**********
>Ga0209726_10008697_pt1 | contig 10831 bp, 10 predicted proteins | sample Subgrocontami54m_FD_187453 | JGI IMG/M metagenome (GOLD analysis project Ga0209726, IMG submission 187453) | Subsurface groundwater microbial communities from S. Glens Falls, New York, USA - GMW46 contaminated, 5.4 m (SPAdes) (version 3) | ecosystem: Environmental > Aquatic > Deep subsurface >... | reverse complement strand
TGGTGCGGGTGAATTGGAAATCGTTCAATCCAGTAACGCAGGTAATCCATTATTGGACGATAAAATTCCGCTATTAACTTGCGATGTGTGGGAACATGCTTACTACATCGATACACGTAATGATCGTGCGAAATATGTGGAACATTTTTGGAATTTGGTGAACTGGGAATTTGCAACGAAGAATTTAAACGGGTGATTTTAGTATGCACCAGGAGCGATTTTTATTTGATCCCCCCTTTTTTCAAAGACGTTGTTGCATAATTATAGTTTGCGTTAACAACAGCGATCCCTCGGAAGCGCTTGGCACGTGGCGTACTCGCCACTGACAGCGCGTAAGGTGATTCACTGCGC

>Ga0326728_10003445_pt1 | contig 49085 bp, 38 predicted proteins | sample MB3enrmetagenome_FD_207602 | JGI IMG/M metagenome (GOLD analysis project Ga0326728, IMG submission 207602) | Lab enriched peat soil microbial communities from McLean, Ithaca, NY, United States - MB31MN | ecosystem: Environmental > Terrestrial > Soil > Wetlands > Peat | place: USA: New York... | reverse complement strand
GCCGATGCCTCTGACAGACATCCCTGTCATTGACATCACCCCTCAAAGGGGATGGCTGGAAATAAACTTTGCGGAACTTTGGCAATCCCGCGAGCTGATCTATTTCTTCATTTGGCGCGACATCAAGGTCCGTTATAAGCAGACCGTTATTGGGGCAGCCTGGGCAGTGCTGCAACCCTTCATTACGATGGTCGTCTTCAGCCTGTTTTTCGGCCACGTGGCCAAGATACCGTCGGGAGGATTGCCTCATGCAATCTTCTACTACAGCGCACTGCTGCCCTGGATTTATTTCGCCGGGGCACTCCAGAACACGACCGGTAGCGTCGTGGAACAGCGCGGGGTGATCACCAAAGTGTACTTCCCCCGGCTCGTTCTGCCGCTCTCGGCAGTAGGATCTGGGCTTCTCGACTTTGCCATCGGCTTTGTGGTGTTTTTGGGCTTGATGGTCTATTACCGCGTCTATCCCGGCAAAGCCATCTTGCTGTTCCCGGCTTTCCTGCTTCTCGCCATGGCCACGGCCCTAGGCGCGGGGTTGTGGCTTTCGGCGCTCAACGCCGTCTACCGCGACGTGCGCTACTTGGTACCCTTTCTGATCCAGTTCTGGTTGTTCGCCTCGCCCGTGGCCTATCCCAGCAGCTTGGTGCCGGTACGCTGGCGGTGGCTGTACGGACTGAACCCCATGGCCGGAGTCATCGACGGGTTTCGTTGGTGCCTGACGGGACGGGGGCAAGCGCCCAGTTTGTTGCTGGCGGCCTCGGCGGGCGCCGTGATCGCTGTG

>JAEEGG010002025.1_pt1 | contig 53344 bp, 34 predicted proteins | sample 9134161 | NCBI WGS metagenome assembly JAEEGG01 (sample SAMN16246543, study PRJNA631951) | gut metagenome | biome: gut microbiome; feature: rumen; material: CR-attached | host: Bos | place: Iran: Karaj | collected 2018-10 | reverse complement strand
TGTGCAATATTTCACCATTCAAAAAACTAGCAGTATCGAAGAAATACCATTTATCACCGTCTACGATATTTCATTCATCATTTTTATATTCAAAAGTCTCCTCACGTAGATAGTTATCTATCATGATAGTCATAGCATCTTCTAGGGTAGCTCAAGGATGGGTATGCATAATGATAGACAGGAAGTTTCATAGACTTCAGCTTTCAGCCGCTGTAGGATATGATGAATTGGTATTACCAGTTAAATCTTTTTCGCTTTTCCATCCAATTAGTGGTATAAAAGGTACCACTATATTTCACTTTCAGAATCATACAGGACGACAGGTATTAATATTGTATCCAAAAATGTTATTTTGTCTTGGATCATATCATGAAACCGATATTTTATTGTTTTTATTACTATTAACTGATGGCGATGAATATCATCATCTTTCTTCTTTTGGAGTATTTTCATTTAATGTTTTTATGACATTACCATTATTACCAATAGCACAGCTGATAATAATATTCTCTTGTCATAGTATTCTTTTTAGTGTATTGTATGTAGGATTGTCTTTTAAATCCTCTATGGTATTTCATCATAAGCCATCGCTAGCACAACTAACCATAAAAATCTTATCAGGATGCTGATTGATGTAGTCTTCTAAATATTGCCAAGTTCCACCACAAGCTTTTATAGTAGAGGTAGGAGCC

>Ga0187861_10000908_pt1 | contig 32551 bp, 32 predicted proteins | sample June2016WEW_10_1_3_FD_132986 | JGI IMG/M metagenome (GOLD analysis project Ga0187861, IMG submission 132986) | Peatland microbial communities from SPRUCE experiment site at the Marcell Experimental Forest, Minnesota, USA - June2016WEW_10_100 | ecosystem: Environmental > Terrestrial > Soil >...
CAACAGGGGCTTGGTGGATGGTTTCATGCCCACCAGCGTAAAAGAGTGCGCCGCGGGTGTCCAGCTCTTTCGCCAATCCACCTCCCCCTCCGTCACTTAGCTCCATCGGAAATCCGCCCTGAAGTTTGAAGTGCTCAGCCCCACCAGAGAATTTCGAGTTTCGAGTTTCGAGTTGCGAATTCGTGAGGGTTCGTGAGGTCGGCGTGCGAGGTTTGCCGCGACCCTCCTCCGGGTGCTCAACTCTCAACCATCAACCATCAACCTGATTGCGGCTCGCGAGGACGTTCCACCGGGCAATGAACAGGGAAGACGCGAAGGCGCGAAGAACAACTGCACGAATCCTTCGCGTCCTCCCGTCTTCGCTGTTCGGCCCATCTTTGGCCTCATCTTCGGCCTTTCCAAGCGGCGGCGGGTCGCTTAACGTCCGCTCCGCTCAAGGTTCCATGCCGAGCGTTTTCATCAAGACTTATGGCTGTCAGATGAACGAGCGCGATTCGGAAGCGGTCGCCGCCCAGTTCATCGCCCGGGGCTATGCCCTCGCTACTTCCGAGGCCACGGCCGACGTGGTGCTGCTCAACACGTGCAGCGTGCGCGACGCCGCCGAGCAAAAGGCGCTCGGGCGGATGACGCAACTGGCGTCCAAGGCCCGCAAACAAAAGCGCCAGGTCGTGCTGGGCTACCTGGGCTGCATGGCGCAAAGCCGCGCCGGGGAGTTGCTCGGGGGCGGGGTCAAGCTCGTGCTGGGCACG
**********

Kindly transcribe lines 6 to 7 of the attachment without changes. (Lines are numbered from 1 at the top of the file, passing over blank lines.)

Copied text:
TGTGCAATATTTCACCATTCAAAAAACTAGCAGTATCGAAGAAATACCATTTATCACCGTCTACGATATTTCATTCATCATTTTTATATTCAAAAGTCTCCTCACGTAGATAGTTATCTATCATGATAGTCATAGCATCTTCTAGGGTAGCTCAAGGATGGGTATGCATAATGATAGACAGGAAGTTTCATAGACTTCAGCTTTCAGCCGCTGTAGGATATGATGAATTGGTATTACCAGTTAAATCTTTTTCGCTTTTCCATCCAATTAGTGGTATAAAAGGTACCACTATATTTCACTTTCAGAATCATACAGGACGACAGGTATTAATATTGTATCCAAAAATGTTATTTTGTCTTGGATCATATCATGAAACCGATATTTTATTGTTTTTATTACTATTAACTGATGGCGATGAATATCATCATCTTTCTTCTTTTGGAGTATTTTCATTTAATGTTTTTATGACATTACCATTATTACCAATAGCACAGCTGATAATAATATTCTCTTGTCATAGTATTCTTTTTAGTGTATTGTATGTAGGATTGTCTTTTAAATCCTCTATGGTATTTCATCATAAGCCATCGCTAGCACAACTAACCATAAAAATCTTATCAGGATGCTGATTGATGTAGTCTTCTAAATATTGCCAAGTTCCACCACAAGCTTTTATAGTAGAGGTAGGAGCC

>Ga0187861_10000908_pt1 | contig 32551 bp, 32 predicted proteins | sample June2016WEW_10_1_3_FD_132986 | JGI IMG/M metagenome (GOLD analysis project Ga0187861, IMG submission 132986) | Peatland microbial communities from SPRUCE experiment site at the Marcell Experimental Forest, Minnesota, USA - June2016WEW_10_100 | ecosystem: Environmental > Terrestrial > Soil >...